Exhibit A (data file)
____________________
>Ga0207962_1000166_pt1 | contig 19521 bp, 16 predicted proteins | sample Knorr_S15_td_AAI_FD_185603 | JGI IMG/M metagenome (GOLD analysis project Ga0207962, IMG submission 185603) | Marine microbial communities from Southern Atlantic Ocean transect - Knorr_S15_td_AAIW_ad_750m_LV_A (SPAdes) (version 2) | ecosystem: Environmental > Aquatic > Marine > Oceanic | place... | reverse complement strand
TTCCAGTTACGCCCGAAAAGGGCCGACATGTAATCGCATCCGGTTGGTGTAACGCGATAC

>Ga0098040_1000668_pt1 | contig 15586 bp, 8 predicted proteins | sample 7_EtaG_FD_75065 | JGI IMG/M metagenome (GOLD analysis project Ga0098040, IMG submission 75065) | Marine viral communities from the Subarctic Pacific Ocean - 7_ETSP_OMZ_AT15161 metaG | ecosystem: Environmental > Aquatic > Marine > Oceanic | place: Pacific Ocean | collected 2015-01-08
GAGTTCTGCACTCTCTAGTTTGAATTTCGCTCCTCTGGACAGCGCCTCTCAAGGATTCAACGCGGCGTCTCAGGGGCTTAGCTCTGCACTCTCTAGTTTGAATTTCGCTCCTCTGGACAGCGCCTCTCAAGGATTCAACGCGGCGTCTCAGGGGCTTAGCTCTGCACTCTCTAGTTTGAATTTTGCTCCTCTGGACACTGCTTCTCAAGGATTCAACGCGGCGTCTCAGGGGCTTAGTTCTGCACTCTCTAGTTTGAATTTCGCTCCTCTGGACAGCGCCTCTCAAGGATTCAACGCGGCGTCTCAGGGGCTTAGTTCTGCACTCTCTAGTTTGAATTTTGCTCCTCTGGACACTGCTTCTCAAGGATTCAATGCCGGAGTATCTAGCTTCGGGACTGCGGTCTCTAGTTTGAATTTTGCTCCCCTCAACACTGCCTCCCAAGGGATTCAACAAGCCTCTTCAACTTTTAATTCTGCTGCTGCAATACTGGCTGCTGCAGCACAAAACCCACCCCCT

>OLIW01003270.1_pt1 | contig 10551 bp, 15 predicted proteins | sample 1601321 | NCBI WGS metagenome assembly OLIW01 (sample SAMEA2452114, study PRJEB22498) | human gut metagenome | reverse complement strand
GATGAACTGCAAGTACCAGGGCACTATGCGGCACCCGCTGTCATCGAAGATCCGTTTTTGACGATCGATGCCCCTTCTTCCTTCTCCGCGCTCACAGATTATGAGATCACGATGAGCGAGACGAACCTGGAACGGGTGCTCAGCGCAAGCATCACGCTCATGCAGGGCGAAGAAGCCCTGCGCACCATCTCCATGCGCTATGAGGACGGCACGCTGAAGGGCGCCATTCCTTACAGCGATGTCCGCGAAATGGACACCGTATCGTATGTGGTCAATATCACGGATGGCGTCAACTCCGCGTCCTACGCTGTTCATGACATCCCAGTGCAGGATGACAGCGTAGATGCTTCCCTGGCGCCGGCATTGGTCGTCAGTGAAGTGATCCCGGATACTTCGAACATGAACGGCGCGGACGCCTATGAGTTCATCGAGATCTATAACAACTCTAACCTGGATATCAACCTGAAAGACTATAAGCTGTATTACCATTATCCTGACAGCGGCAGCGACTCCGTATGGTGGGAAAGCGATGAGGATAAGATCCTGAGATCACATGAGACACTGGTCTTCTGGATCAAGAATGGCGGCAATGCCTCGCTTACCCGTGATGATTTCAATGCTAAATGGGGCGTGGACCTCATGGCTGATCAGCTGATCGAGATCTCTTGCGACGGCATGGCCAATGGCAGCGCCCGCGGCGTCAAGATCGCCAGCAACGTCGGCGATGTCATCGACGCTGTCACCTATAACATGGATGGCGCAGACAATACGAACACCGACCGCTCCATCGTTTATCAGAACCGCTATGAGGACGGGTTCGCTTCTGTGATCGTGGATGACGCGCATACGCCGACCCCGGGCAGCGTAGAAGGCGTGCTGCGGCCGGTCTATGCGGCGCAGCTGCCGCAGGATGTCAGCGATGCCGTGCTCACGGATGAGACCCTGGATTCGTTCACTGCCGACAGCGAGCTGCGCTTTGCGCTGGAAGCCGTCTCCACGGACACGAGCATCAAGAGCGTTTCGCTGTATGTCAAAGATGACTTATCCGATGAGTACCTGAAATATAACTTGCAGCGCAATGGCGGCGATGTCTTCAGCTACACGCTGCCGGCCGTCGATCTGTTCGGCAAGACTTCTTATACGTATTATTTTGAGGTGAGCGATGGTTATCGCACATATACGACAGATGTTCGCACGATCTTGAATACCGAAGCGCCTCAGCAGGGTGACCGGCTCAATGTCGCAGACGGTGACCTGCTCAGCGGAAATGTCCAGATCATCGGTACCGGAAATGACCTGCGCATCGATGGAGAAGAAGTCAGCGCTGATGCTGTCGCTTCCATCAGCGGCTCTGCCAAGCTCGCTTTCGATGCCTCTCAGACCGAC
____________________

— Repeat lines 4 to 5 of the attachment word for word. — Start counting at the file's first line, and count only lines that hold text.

GAGTTCTGCACTCTCTAGTTTGAATTTCGCTCCTCTGGACAGCGCCTCTCAAGGATTCAACGCGGCGTCTCAGGGGCTTAGCTCTGCACTCTCTAGTTTGAATTTCGCTCCTCTGGACAGCGCCTCTCAAGGATTCAACGCGGCGTCTCAGGGGCTTAGCTCTGCACTCTCTAGTTTGAATTTTGCTCCTCTGGACACTGCTTCTCAAGGATTCAACGCGGCGTCTCAGGGGCTTAGTTCTGCACTCTCTAGTTTGAATTTCGCTCCTCTGGACAGCGCCTCTCAAGGATTCAACGCGGCGTCTCAGGGGCTTAGTTCTGCACTCTCTAGTTTGAATTTTGCTCCTCTGGACACTGCTTCTCAAGGATTCAATGCCGGAGTATCTAGCTTCGGGACTGCGGTCTCTAGTTTGAATTTTGCTCCCCTCAACACTGCCTCCCAAGGGATTCAACAAGCCTCTTCAACTTTTAATTCTGCTGCTGCAATACTGGCTGCTGCAGCACAAAACCCACCCCCT

>OLIW01003270.1_pt1 | contig 10551 bp, 15 predicted proteins | sample 1601321 | NCBI WGS metagenome assembly OLIW01 (sample SAMEA2452114, study PRJEB22498) | human gut metagenome | reverse complement strand